Sociology Index

Homophily

Heterogamy, Homogamy

"Birds of the same feather flock together". "Similarity breeds connection." Homophily or "love of the same" is the propensity of individuals to associate and bond with similar others. Heterophily is the opposite of homophily. Homophily has been found in many network studies. Studies have observed homophily establishes that similarity breeds connection. Homophilic relationships share common characteristics that make communication easy. Homophily often leads to homogamy, that is, marriage between people with similar characteristics.

Twitter is both a heterophilic network and homophilic network. Given the way Twitter works, inevitably people find themselves following or being followed by those with both dissimilar and similar interests.

Birds of a Feather: Homophily in Social Networks - Annual Review of Sociology Vol. 27: 415-444
The homophily principle ties marriage, friendship, work, comembership, and other types of relationship. The result is that people's personal networks are homogeneous with regard to many sociodemographic, behavioral, and intrapersonal characteristics. Homophily limits people's social worlds in a way that has powerful implications for the information they receive, the attitudes they form, and the interactions they experience.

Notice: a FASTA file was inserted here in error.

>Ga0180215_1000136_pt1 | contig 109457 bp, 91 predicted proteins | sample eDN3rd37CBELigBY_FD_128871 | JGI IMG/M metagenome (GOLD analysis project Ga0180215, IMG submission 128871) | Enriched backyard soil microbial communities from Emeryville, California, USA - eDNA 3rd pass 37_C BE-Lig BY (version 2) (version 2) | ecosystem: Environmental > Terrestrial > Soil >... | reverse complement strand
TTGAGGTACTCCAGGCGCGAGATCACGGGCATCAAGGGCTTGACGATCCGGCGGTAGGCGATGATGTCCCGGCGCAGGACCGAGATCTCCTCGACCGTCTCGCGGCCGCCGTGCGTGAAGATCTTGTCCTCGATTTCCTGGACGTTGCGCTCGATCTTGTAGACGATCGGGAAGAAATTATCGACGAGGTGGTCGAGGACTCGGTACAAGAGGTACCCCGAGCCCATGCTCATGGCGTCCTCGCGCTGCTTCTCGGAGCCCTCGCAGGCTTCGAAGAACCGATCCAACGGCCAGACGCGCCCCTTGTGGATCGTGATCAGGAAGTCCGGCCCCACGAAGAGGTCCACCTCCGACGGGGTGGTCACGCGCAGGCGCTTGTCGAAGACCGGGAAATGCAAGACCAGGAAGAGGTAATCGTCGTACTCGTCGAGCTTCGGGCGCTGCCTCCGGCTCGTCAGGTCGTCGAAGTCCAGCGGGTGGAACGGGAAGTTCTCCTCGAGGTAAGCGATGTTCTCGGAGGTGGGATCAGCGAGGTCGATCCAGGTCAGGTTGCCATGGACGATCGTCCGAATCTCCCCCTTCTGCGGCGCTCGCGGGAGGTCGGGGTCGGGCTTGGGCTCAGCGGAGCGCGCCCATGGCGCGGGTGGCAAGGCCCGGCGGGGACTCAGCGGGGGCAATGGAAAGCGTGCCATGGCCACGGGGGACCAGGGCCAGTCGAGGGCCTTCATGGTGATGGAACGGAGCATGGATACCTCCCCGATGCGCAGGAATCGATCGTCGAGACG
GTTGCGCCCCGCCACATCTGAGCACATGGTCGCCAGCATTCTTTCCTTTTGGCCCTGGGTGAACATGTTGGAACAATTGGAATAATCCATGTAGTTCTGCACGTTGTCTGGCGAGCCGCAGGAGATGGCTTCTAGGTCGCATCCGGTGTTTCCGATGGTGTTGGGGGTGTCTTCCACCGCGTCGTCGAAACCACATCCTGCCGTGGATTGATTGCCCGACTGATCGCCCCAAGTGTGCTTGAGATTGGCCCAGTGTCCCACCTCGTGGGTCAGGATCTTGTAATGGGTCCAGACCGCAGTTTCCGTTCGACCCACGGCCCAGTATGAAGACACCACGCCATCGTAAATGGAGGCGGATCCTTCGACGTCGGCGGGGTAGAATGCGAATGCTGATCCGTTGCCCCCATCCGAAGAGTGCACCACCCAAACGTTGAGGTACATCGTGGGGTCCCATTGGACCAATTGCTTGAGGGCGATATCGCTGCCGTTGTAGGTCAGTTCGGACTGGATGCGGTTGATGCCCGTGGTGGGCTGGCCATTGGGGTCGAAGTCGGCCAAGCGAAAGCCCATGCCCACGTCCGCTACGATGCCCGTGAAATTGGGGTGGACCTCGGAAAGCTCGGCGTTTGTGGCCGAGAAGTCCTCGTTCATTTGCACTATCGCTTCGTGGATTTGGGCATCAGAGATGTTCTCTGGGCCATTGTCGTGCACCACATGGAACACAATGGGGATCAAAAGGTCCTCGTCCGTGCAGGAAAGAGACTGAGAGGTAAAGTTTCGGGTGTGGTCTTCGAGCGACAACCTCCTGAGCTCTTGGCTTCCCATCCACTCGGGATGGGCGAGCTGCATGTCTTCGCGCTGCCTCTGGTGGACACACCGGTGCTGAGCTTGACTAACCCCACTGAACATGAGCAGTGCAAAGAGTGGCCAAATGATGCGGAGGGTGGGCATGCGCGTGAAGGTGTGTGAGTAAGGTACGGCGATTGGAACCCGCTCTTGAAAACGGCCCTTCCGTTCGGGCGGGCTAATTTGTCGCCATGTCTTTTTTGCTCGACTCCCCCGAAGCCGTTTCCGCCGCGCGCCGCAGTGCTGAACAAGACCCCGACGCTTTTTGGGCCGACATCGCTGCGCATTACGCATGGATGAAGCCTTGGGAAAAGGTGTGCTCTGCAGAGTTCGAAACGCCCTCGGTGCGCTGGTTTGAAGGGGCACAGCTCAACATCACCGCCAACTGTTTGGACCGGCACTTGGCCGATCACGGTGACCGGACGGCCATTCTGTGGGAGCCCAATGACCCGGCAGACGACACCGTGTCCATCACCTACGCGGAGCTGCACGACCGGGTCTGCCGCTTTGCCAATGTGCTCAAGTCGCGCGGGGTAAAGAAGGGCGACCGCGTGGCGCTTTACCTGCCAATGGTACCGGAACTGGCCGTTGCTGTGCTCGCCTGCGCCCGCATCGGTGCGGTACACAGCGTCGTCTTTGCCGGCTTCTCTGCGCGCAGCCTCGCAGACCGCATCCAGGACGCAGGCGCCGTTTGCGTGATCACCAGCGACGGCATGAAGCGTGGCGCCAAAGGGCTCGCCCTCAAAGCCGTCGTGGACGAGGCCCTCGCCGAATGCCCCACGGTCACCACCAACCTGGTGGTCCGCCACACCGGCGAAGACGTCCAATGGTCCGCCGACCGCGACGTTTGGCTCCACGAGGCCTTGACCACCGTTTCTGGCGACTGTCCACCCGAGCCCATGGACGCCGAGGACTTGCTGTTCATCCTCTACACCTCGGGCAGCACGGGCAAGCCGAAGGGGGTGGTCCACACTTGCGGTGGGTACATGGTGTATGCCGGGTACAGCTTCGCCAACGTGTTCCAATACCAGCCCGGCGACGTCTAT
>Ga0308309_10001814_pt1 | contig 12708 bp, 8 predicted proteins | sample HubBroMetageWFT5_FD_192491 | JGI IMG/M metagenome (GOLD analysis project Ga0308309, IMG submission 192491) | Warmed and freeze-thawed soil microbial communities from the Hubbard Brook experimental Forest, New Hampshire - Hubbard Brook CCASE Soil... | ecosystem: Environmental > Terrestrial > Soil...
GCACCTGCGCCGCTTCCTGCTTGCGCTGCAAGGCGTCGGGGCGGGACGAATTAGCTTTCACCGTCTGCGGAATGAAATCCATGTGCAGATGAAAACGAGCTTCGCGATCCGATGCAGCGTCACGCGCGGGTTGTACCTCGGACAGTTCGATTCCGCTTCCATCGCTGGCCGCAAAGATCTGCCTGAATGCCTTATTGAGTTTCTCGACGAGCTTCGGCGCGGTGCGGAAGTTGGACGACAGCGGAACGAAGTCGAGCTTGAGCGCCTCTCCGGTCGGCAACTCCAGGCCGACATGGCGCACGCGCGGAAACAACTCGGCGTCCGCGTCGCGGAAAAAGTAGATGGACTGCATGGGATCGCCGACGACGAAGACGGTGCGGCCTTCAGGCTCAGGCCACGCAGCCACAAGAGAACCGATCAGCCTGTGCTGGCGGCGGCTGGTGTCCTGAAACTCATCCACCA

Homophily in race and ethnicity creates the strongest divides in our personal environments, with age, religion, education, occupation, and gender following in roughly that order. Geographic propinquity, families, organizations, and isomorphic positions in social systems all create contexts in which homophilous relations form. Ties between nonsimilar individuals also dissolve at a higher rate, which sets the stage for the formation of niches within social space.

The Evolution of Homophily - Feng Fu, Martin A. Nowak, Nicholas A. Christakis and James H. Fowler
There has been little theoretical work on the phenomenon of homophily, the tendency for individuals to interact with similar others. Here, we model how natural selection can give rise to homophily when individuals engage in social interaction in a population with multiple observable phenotypes. The results show that homophily tends to evolve under a wide variety of conditions, helping to explain its ubiquity in nature.